“A Famous Set of Commentaries”

Japanese title: Ruikei [&] Zuyoku [&] Fuyoku; in Chinese with Japanese reading marks: Lei jing [&] Tu yi [&] Fu yi; [Illustrated Appendix to the Yellow Emperor’s Inner Canon Arranged by Topic].

Many full-page woodcuts. 32 parts in 30 vols.; 11 parts in 8 vols.; 4 parts in 2 vols. Total: 40 vols. (complete). Large 8vo, orig. blue wrappers (some wear & rubbing, occasional worming to covers), orig. block-printed title labels on upper covers (some defective or worn away), new stitching. [Japan]: Prefaces dated 1624.

First edition, complete with the additional 11 parts of the illustrations and four parts of Addenda. Zhang (1563-1640), a native of Shaoxing, was a physician during the Ming dynasty and the “author of a famous set of commentaries [the present work] on the Yellow Emperor’s Inner Classic.”-Yi-Li Wu, “The Gendered Medical Iconography of the Golden Mirror…” in Lo & Barrett, eds., Imagining Chinese Medicine, p. 113. His writings on acupuncture in the present work are systematic and important.

“The Lei jing constitutes a revised edition of the contents of the Su Wen and the Ling shu, rearranged according to the topical categories…this book has divided the contents of the Su Wen and of the Ling shu into the following sequence of topical categories: 1. Nourishment of life. 2. Yin yang. 3. Condition of the depots and their outer signs. 4. Pulse and complexion. 5. Conduits and network vessels. 6. Tips and roots. 7. Qi and flavor. 8. Therapies. 9. Illnesses. 10. Needling. 11. [Five] Periods and [Six] Qi. 12. Summary of different views. Altogether the books consists of 390 paragraphs, with an appendix including the Tu yi in 11 juan and the Fu yi in 4 juan. Even though it was unavoidable that the original text was severely cut, the [new] order makes sense, and lends itself to easy consultation. The comments are quite illuminating too.”–Paul U. Unschuld, quoting the Si ku quan shu zong mu ti yao in Huang di nei jing su wen (2003), p. 68.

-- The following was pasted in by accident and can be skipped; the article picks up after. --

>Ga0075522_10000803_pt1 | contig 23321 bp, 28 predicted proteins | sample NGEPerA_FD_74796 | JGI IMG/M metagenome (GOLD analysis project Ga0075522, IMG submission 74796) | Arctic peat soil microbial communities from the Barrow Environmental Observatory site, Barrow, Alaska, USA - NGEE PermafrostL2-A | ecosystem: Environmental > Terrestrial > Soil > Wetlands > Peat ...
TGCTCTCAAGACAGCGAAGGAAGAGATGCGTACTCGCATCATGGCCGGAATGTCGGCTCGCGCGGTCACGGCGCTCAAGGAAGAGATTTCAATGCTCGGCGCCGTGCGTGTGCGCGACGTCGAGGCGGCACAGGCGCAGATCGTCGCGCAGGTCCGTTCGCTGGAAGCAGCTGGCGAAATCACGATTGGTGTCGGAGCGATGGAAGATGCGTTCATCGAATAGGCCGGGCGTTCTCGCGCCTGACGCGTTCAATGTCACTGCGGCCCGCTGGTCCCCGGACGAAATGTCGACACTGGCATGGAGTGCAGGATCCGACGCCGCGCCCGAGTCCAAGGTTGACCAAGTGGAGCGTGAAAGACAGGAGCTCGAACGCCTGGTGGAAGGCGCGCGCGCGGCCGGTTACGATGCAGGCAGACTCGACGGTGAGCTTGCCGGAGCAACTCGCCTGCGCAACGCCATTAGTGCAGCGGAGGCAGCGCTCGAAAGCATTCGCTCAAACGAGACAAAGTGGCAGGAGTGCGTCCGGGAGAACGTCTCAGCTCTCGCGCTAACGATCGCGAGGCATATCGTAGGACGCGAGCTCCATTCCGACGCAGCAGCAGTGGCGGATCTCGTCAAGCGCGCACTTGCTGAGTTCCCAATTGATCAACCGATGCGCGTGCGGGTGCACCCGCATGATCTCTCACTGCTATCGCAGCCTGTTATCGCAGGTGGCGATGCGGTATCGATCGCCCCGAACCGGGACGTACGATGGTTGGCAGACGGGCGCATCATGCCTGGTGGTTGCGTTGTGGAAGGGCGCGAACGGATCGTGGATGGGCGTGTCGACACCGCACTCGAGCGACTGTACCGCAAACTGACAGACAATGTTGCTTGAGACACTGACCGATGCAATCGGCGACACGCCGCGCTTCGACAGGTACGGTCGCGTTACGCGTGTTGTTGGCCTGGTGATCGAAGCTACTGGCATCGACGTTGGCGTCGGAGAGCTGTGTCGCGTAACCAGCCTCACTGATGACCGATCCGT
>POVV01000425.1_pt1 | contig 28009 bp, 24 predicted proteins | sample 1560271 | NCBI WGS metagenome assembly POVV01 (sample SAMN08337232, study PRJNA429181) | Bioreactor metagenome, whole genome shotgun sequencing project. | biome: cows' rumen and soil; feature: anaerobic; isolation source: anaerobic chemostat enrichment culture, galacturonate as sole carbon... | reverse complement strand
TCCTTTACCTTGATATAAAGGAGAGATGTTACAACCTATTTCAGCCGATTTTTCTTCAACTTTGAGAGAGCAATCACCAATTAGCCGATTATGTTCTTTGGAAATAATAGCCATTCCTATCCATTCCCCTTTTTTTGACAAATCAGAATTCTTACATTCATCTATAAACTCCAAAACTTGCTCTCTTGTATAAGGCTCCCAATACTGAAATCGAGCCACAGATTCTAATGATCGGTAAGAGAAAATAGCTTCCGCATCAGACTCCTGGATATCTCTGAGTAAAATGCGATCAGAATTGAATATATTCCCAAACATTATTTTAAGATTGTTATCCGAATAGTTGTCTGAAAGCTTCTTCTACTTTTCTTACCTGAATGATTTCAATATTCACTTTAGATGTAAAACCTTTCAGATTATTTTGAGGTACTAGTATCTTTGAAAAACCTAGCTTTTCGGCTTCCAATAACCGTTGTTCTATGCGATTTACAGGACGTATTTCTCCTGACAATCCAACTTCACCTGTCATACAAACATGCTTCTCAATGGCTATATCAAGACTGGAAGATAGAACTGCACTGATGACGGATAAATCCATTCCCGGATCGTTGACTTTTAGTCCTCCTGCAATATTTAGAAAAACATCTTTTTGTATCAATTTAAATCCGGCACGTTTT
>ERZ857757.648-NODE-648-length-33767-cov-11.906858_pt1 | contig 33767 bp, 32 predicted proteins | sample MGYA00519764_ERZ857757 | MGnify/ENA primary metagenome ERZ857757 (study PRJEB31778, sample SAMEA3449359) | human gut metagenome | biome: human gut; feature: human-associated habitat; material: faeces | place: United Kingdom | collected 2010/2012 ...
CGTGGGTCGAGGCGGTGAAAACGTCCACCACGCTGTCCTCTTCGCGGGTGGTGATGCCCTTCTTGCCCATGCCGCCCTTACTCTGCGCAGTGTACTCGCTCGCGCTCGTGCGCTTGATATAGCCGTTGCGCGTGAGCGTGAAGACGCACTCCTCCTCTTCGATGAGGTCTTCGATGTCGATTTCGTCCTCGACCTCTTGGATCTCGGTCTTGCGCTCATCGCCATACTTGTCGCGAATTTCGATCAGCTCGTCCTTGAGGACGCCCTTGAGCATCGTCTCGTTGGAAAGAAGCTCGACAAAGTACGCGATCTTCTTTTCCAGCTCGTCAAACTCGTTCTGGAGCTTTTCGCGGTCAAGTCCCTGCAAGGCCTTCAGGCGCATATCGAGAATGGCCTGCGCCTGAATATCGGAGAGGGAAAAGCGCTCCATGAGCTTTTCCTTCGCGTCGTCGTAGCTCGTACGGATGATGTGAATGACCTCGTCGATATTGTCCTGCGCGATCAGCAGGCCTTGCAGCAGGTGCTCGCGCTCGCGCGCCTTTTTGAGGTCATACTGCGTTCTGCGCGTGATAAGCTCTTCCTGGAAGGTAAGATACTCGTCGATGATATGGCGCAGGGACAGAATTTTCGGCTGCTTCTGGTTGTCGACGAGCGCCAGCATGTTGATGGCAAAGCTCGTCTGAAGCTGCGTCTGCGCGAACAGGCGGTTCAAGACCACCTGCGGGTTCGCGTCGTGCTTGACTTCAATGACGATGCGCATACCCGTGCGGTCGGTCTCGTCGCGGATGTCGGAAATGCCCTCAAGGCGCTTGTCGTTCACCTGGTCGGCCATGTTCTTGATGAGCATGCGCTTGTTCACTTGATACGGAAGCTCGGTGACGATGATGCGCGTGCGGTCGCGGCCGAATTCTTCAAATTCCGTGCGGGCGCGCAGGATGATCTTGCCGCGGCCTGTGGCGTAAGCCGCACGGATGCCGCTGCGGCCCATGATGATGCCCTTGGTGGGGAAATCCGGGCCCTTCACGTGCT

“The content of juan [parts] 3 to 11 mainly relates to acu-moxa. The whole text contains over 50 illustrations (not including tables) with most concentrated in juan 3 and 4. They comprise the following woodblock print charts:
–whole body channel and network vessels;
–segments of the body with their acu-moxa point locations;
–the viscera and bowels;
–charts of the Neijing;
–facial diagnosis;
–the nine needles.
The illustrations are innovative in one respect. Whereas the limbs were normally drawn in outline and the acu-moxa point terms placed on top or linked with a line to the text, in Leijing tuyi the skeletal structure is also revealed. Four charts are notable for this feature: those of the three Hand Yin channels, the three Hand Yang channels, the three Foot Yin channels, and the three Foot Yang channels. While the focus is not on the anatomical structure of the body for its own sake, it is an effect that gives extra clarity to the location of the acupoints.”–Wang Shumin & Gabriel Fuentes, “Chinese Medical Illustration: Chronologies and Categories,” in Lo & Barrett, eds., Imagining Chinese Medicine, p. 45.

Nice set, preserved in four chitsu. A few volumes have some minor staining and wormholes.

❧ Needham & Lu, Celestial Lancets, pp. 19, 30, 31, 33, 49, 94, 144, & 277. Unschuld, Medicine in China. A History of Ideas (2010), pp. 220-22.

Price: $15,000.00

Item ID: 6923